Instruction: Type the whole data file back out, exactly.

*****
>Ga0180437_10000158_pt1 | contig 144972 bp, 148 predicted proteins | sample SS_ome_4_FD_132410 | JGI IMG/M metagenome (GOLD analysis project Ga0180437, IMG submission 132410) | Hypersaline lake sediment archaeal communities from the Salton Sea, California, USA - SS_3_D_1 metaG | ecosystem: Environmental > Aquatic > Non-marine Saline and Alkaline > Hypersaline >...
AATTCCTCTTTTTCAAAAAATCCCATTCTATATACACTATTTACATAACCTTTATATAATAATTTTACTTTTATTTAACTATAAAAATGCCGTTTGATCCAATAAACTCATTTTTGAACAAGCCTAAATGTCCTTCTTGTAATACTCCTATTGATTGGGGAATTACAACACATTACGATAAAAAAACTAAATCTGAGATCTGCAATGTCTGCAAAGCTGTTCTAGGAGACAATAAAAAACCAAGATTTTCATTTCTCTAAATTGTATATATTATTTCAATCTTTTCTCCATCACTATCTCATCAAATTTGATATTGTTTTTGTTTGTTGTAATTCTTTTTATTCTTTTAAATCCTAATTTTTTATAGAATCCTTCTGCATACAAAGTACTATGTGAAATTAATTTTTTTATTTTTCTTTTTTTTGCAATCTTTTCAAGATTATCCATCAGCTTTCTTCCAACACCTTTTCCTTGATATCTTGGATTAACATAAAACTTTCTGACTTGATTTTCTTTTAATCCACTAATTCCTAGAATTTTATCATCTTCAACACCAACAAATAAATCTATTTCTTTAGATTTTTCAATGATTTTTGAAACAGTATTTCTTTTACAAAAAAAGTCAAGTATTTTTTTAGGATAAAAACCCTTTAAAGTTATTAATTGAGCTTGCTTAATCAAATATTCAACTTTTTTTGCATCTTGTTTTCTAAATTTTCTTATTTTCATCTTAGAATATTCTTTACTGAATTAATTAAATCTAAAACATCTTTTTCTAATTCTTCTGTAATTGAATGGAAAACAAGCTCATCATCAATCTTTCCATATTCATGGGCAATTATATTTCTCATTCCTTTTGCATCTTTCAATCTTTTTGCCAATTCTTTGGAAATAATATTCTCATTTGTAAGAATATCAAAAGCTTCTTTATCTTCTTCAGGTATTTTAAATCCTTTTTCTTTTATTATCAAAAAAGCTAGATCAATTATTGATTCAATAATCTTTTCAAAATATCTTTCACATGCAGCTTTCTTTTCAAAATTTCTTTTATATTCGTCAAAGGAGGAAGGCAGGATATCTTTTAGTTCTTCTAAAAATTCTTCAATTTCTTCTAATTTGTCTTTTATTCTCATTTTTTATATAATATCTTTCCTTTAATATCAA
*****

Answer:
>Ga0180437_10000158_pt1 | contig 144972 bp, 148 predicted proteins | sample SS_ome_4_FD_132410 | JGI IMG/M metagenome (GOLD analysis project Ga0180437, IMG submission 132410) | Hypersaline lake sediment archaeal communities from the Salton Sea, California, USA - SS_3_D_1 metaG | ecosystem: Environmental > Aquatic > Non-marine Saline and Alkaline > Hypersaline >...
AATTCCTCTTTTTCAAAAAATCCCATTCTATATACACTATTTACATAACCTTTATATAATAATTTTACTTTTATTTAACTATAAAAATGCCGTTTGATCCAATAAACTCATTTTTGAACAAGCCTAAATGTCCTTCTTGTAATACTCCTATTGATTGGGGAATTACAACACATTACGATAAAAAAACTAAATCTGAGATCTGCAATGTCTGCAAAGCTGTTCTAGGAGACAATAAAAAACCAAGATTTTCATTTCTCTAAATTGTATATATTATTTCAATCTTTTCTCCATCACTATCTCATCAAATTTGATATTGTTTTTGTTTGTTGTAATTCTTTTTATTCTTTTAAATCCTAATTTTTTATAGAATCCTTCTGCATACAAAGTACTATGTGAAATTAATTTTTTTATTTTTCTTTTTTTTGCAATCTTTTCAAGATTATCCATCAGCTTTCTTCCAACACCTTTTCCTTGATATCTTGGATTAACATAAAACTTTCTGACTTGATTTTCTTTTAATCCACTAATTCCTAGAATTTTATCATCTTCAACACCAACAAATAAATCTATTTCTTTAGATTTTTCAATGATTTTTGAAACAGTATTTCTTTTACAAAAAAAGTCAAGTATTTTTTTAGGATAAAAACCCTTTAAAGTTATTAATTGAGCTTGCTTAATCAAATATTCAACTTTTTTTGCATCTTGTTTTCTAAATTTTCTTATTTTCATCTTAGAATATTCTTTACTGAATTAATTAAATCTAAAACATCTTTTTCTAATTCTTCTGTAATTGAATGGAAAACAAGCTCATCATCAATCTTTCCATATTCATGGGCAATTATATTTCTCATTCCTTTTGCATCTTTCAATCTTTTTGCCAATTCTTTGGAAATAATATTCTCATTTGTAAGAATATCAAAAGCTTCTTTATCTTCTTCAGGTATTTTAAATCCTTTTTCTTTTATTATCAAAAAAGCTAGATCAATTATTGATTCAATAATCTTTTCAAAATATCTTTCACATGCAGCTTTCTTTTCAAAATTTCTTTTATATTCGTCAAAGGAGGAAGGCAGGATATCTTTTAGTTCTTCTAAAAATTCTTCAATTTCTTCTAATTTGTCTTTTATTCTCATTTTTTATATAATATCTTTCCTTTAATATCAA